This article originally appeared in the October 10, 1969, issue of Christianity Today. It was posted June 15, 2015, to commemorate the death of Elisabeth Elliot.

Whenever we hear people say we were hoping…” we can be pretty certain that their hopes have been dashed. Whatever it was they looked for they did not get.

When Martin Luther King was killed, the hopes of a lot of people were dashed. They were hoping he would be their saviour. Others looked to Robert Kennedy with hope of a new era in America. When President Nixon was elected, the hopes of those who voted for Humphrey went down the drain. We were hoping…” they said.

Things happen in our lives that make us want to “pack in” on everything, as the English say. We work and plan and look forward to something and it all comes to nothing and we are tempted to say “What’s the use?” But perhaps we should take a careful look at some of our dashed hopes and try to remember what actually happened later. This isn’t always possible, for our memories are often short. But for years I have kept a sort of journal in which I put down things that seem worth remembering, and it has frequently amazed and cheered me to see the pattern of things past. Some of my hopes failed, and then there have been occasions when something far beyond my hopes took place. “To those who love God,” wrote Paul, “everything that happens fits into a pattern for good” (J. B. Phillips’s translation of Romans 8:28).

Sometimes the worst has to happen in order for the best to happen. We hold a high hope, we lose it, and to our utter surprise something infinitely better than we had hoped is given to us.

Two people were walking along a stony road long ago. They were deep in conversation about everything that had happened. Things could not have been worse, it seemed, and I suppose the road was longer and dustier and stonier than it had ever been to them, though they had traveled it many times. As they scuffed along, trying to make sense out of the scuttling of their hopes, a stranger joined them and wanted to know what they were talking about.

“You must be the only stranger in Jerusalem who hasn't heard all the things that have happened there recently!” said one of the two, whose name was Cleopas.

It seemed that the stranger had no idea what things he referred to, so Cleopas explained that there was a man from the village of Nazareth, Jesus by name, who was clearly a prophet but he had been executed by crucifixion a few days before.

“We were hoping he was the one who was to come and set Israel free.”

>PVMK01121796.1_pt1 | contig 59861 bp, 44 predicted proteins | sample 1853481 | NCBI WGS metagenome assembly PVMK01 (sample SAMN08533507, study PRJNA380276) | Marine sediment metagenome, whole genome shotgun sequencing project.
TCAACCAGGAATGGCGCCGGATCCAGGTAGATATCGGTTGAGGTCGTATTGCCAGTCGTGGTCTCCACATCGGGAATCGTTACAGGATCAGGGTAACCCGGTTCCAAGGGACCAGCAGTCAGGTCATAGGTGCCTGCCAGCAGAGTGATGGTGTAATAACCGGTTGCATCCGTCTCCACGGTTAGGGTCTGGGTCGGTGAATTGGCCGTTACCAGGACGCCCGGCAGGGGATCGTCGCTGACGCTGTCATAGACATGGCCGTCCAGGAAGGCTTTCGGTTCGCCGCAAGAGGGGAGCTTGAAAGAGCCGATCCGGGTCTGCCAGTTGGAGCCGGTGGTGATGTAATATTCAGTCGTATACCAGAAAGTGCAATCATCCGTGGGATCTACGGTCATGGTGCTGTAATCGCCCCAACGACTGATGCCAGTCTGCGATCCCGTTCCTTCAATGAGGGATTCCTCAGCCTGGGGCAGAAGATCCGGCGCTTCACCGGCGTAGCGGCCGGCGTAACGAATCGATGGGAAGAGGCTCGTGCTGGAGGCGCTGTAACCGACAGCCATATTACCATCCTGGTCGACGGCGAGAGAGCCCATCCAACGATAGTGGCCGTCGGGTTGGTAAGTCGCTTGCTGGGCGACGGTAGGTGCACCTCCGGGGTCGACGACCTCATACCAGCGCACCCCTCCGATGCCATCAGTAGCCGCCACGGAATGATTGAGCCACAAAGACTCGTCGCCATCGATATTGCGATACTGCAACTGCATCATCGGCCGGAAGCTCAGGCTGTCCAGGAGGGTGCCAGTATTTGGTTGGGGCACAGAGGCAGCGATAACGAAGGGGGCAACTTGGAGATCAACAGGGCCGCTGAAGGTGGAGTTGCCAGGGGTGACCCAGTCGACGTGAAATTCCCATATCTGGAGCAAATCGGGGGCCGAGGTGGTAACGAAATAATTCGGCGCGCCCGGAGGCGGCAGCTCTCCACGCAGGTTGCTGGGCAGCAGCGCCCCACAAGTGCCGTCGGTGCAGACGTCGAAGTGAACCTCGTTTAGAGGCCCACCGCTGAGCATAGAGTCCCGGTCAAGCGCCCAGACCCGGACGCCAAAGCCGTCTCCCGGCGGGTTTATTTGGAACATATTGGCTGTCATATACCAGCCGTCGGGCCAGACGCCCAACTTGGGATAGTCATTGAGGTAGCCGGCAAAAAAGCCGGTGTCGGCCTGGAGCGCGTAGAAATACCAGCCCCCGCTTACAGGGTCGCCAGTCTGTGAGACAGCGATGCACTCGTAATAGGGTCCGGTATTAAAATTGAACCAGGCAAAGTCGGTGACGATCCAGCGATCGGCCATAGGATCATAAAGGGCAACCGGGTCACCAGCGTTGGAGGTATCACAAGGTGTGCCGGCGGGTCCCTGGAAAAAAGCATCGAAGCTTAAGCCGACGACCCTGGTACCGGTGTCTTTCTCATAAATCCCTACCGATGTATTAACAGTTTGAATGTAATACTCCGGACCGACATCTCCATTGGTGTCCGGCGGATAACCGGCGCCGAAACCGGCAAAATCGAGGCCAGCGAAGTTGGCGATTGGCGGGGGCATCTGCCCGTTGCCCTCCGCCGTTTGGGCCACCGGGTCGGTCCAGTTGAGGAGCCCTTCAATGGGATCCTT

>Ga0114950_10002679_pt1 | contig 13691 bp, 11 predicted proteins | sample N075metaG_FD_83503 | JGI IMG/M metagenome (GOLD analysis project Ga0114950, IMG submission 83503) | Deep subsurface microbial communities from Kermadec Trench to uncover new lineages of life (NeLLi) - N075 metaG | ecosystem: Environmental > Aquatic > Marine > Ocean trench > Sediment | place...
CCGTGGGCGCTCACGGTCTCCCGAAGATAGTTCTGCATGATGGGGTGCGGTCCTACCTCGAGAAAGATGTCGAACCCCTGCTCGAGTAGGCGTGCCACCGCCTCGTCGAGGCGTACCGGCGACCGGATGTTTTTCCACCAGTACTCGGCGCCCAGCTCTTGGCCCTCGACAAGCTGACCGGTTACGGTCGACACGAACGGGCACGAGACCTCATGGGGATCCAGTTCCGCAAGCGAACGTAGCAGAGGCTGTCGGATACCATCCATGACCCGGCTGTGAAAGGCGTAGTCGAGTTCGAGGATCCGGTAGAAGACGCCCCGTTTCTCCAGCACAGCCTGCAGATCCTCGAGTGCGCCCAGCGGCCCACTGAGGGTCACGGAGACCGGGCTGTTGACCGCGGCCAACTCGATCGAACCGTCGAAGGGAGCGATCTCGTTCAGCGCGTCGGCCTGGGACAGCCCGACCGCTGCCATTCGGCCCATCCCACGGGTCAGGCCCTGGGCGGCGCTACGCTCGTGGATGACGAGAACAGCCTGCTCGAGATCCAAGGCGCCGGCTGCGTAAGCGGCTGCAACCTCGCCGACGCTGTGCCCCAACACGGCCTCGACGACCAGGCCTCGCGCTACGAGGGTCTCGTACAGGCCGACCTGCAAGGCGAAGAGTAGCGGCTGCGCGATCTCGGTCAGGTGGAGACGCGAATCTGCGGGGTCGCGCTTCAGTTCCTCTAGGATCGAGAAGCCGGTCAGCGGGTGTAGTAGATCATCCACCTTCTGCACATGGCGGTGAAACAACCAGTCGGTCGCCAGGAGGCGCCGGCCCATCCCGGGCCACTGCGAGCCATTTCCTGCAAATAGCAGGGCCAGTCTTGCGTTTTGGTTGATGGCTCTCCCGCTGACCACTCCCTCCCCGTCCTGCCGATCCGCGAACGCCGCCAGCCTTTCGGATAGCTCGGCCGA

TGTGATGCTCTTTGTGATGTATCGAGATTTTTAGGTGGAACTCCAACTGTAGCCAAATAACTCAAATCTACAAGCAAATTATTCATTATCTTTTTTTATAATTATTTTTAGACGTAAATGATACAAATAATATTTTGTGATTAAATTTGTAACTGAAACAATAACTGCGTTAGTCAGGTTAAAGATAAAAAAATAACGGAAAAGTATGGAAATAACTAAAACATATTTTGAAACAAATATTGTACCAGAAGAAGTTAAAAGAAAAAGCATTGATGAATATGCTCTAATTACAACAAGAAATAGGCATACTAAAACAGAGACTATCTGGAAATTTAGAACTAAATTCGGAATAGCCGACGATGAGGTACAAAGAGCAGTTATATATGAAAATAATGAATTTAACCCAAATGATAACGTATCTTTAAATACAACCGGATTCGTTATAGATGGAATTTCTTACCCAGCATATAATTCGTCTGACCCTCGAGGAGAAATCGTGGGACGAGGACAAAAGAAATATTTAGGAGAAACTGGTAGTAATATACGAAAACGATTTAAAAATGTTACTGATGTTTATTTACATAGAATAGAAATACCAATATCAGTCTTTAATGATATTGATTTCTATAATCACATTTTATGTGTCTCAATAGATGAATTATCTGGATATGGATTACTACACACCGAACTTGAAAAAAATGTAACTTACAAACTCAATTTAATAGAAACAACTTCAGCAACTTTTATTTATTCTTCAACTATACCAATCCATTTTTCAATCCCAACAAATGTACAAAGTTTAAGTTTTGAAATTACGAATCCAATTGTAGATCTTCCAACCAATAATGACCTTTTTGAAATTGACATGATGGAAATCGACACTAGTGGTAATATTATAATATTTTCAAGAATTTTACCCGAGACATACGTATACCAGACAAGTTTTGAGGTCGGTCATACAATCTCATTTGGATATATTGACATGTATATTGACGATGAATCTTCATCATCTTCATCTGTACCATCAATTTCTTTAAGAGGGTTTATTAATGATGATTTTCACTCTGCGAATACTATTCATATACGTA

Things had been bad for Israel for a long time, and those who understood the ancient writings looked for a liberator and saviour. Cleopas and his friend had pinned their hopes on this man from Nazareth. Very likely he was the one God had sent. They sincerely hoped he was. But he had now been killed, and they knew nowhere else to turn.

The story goes on to tell how the stranger explained to them that they had not really understood what the prophets had written, and that this death which had so shattered their faith was inevitable if the Messiah was to “find his glory.”

This must have seemed a strange phrase. “Find his glory.” What could it mean? I can imagine the two looking at each other, baffled. This shameful death—in order to find his glory?

It was not until they had reached their destination and had persuaded the stranger to stay with them that, while they were seated at the table and he broke the bread, they suddenly saw who he was.

Jesus himself was back from the dead.

The two who sat with him were no pessimists. They had indeed hoped. But what puny hopes theirs had been! In their wildest optimism they could not have dreamed of the glory they now saw. A resurrection—the ultimate contradiction of all the world’s woes—had taken place; they saw Jesus with their own eyes. What must their own words have seemed like to them if they thought about what they had said? We were hoping. ...” They could not deny that those hopes had died, but what insane dreamer could have imagined the possibility that had become a reality before them? Their saviour had come back. He had come to them, and had sat down with them and broken their bread for them.

If resurrection is a fact—and we would not observe Easter if we did not believe it to be—then there is no situation so hopeless, no horizon so black, that God cannot there “find his glory.” The truth is that without those ruined hopes, without that death, without the suffering that is called inevitable, the glory itself would be impossible. Why the universe is so arranged we must leave to the one who arranged it, but that it is so we are bound to believe.

And when we find ourselves most hopeless, the road most taxing, we may also find that it is then that the Risen Christ catches up to us on the way, better than our dreams, beyond all our hopes. For it is he—not his gifts, not his power, not what he can do for us, but he himself—who comes and makes himself known to us.

Elisabeth Elliot is the author of seven books, including Through Gates of Splendor, The Savage My Kinsman, and No Graven Image. She holds the A.B. from Wheaton College and was formerly a missionary.

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